This reliance on basic geek absurdities slowly evolves into a spiteful blend of self-deprecating and self-aggrandizing humor. One minute, the game sarcastically proclaims, “Who the hell wants to be a game designer?”, the next, it proudly explains to the player how it’s totally NOT like those old, ineffective adventure games. These detours into “the plight of the game designer” aren’t so much as looking into the funhouse mirror, but more like gleefully smashing your head into it. All of this is compounded during the final act, where puzzles become easier and very linear, shifting the player’s attention to the fourth wall that will be demolished before them. That early game meta-humor is revealed to have been foreshadowing for the game’s actual narrative intentions. It wholeheartedly gives into trendy video game navel gazing, the kind that has prevailed in the medium ever since Bioshock made telling players they’re playing a game sound like an original revelation.

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After the game’s credits finish rolling, we are presented with a Commodore 64 loading screen. To many, this might instill a sense of nostalgia for their youth growing up in this era of video game history. To me, it recalled a small moment early in the game, where Dolores expresses her love for her own C64. Her elated observations display an impassioned investment within the writing. The self-deprecation is, mostly, dropped, and through the tech jargon, we see the same kind of vibrant eagerness that Maniac Mansion had for its own subjects. All these moments, made most effective by the charming voice acting and animations, left me frustrated. Not because they were bad, but because they represented unfulfilled potential.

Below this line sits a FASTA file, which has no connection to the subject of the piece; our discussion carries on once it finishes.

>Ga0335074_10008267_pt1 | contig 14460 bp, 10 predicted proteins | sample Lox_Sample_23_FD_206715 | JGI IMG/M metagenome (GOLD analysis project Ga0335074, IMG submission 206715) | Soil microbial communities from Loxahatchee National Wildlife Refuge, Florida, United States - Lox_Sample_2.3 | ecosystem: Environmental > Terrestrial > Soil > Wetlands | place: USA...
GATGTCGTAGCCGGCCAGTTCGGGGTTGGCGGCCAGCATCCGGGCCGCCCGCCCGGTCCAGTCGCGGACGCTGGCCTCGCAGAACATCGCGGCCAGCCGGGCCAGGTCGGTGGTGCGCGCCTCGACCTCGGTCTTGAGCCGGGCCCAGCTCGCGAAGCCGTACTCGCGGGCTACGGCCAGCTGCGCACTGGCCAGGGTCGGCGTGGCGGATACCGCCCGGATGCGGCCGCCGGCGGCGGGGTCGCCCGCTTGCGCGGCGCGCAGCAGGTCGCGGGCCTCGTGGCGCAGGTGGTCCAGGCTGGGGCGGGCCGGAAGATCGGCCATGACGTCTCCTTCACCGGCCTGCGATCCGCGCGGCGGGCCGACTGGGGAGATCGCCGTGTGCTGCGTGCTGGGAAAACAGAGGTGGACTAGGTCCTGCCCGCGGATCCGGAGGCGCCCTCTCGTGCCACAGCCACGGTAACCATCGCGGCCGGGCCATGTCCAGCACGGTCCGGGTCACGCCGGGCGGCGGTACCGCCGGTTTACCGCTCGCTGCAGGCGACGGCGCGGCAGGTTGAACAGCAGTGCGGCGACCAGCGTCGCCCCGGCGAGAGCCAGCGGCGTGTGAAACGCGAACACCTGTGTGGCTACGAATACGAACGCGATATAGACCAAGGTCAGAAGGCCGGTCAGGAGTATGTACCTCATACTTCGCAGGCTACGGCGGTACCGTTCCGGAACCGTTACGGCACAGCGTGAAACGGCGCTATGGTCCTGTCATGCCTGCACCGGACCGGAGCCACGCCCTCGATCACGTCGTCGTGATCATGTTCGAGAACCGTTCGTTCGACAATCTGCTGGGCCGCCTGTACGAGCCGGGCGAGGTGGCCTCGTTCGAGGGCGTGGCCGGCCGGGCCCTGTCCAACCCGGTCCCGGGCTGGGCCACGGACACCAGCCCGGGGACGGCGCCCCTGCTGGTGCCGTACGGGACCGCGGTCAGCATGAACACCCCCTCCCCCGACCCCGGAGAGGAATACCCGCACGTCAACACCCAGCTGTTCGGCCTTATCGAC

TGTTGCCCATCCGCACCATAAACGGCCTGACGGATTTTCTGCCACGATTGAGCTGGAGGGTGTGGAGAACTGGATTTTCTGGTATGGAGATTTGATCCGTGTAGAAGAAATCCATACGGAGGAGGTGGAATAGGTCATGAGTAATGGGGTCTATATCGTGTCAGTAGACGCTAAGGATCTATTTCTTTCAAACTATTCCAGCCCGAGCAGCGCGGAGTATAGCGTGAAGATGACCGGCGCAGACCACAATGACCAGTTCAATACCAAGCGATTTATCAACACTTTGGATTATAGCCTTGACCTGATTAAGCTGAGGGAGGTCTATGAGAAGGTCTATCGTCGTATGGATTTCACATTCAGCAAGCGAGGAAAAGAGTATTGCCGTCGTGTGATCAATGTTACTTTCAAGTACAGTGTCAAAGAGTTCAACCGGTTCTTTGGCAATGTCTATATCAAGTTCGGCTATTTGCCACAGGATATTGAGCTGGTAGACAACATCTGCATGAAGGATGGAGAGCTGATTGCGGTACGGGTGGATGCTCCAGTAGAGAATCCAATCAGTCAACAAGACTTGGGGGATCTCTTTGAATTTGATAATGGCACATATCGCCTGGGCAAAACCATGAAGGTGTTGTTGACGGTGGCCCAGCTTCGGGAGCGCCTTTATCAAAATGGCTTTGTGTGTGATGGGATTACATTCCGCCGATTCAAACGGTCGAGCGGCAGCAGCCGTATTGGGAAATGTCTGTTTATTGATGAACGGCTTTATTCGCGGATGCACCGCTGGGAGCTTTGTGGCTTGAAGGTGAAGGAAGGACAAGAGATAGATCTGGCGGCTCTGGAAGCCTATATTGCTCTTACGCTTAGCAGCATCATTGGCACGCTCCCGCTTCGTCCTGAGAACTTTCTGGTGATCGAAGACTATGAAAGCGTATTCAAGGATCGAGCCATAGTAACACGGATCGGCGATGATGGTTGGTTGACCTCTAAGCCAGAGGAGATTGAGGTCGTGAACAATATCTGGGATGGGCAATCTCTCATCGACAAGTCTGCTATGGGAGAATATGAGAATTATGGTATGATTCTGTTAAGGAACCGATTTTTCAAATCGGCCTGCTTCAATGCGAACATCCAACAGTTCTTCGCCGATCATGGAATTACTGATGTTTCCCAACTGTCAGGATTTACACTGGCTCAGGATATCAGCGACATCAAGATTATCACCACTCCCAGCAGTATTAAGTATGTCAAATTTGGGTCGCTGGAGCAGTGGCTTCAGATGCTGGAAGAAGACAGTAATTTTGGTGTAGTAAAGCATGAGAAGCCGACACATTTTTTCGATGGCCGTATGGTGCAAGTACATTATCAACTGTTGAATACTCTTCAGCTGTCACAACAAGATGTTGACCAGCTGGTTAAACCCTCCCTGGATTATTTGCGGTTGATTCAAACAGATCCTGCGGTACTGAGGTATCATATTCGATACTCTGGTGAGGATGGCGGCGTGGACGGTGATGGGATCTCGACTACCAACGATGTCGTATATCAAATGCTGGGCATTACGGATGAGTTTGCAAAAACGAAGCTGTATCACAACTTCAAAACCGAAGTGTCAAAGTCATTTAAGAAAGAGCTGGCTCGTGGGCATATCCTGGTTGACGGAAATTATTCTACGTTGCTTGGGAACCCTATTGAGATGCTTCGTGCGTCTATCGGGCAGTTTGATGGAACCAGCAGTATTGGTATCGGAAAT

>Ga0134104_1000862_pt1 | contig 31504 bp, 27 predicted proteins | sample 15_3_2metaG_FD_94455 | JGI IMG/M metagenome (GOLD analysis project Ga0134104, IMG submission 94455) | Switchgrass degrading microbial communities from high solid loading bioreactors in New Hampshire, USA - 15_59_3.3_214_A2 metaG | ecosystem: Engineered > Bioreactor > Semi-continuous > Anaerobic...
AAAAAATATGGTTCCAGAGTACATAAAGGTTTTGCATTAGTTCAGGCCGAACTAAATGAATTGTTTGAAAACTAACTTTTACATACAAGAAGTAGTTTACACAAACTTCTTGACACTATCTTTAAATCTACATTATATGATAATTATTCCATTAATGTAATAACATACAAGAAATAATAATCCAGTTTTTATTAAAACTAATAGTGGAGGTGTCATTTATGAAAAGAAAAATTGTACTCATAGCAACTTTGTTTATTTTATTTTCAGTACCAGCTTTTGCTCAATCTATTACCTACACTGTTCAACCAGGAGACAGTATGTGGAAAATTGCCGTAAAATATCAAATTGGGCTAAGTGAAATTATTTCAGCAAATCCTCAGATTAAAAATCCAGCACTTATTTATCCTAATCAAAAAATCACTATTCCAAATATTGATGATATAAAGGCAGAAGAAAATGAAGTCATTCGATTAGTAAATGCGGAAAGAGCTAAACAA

It wasn’t long ago that Tim Schafer and his team at Double Fine released Broken Age, a game that was, admittedly, one half-terrible adventure game design, but managed to be two parts a powerful tale about family expectations, duty, and heroism, told with Schafer’s signature sense of humanistic humor and warmth. In his own journey of reliving his old LucasArt days, Schafer made a game that not only was funny, but intimate in both its design and writing. In Thimbleweed Park, Gilbert & Co. seem afraid to let their passions truly shine with earnest depth, focusing only on the most superficial aspects of them. In a way, the game succeeds in feeling like relic, though not for the right reasons. It’s caught in a time where its references and plot twists might have been compelling and essential, but now sound like the ramblings of someone trying to catch up and stay relevant within the zeitgeist. For some, none of this matters, as long as the puzzles achieve acceptable levels of fun and logic. And I admit, they game does reach those levels, many times in fact. But if we hope to see this often-maligned genre grow out of the worst parts of its history, we should also set a higher standard for the kind of stories it can tell. Or in Thimbleweed Park’s case, how it tells them and with what amount of conviction.

Thimbleweed Park was developed and published by Terrible Toybox. Our review is based on the PC version. It is also available for PC, Xbox One and PlayStation 4.

Stuart Arias is a freelance writer based in Chicago. You can find his daily ramblings on music and video games @Vida_Honrada. For longer ramblings, check out his blog.